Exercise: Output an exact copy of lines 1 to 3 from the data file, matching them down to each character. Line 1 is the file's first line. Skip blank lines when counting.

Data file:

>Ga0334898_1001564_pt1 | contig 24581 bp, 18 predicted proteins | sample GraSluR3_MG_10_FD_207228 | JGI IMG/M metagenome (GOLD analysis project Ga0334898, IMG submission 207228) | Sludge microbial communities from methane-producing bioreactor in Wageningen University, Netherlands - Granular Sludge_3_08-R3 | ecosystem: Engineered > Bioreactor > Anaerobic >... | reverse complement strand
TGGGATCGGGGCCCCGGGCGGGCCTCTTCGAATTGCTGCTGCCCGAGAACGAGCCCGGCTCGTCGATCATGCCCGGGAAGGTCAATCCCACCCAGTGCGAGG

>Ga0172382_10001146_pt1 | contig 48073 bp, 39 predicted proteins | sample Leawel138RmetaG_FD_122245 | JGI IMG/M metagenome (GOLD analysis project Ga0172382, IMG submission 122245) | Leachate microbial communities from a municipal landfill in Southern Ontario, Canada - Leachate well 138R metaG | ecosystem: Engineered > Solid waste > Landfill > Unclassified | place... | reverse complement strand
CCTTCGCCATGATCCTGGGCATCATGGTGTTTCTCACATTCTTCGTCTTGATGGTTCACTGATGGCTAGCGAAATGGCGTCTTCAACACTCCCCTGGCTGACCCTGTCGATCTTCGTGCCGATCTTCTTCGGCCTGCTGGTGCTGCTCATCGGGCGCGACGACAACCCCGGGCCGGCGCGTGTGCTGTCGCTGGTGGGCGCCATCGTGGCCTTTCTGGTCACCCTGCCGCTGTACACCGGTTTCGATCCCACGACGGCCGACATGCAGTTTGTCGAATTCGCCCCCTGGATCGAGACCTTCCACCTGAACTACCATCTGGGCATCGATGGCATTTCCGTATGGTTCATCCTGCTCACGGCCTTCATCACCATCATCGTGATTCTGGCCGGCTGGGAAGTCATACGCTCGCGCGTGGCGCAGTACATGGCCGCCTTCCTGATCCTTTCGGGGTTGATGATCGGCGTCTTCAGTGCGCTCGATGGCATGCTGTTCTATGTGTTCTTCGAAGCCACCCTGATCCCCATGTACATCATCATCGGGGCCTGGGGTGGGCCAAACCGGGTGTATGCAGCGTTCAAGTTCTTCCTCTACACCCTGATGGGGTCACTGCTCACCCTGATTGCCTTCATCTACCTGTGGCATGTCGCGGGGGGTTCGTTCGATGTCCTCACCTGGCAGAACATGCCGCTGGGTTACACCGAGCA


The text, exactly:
>Ga0334898_1001564_pt1 | contig 24581 bp, 18 predicted proteins | sample GraSluR3_MG_10_FD_207228 | JGI IMG/M metagenome (GOLD analysis project Ga0334898, IMG submission 207228) | Sludge microbial communities from methane-producing bioreactor in Wageningen University, Netherlands - Granular Sludge_3_08-R3 | ecosystem: Engineered > Bioreactor > Anaerobic >... | reverse complement strand
TGGGATCGGGGCCCCGGGCGGGCCTCTTCGAATTGCTGCTGCCCGAGAACGAGCCCGGCTCGTCGATCATGCCCGGGAAGGTCAATCCCACCCAGTGCGAGG

>Ga0172382_10001146_pt1 | contig 48073 bp, 39 predicted proteins | sample Leawel138RmetaG_FD_122245 | JGI IMG/M metagenome (GOLD analysis project Ga0172382, IMG submission 122245) | Leachate microbial communities from a municipal landfill in Southern Ontario, Canada - Leachate well 138R metaG | ecosystem: Engineered > Solid waste > Landfill > Unclassified | place... | reverse complement strand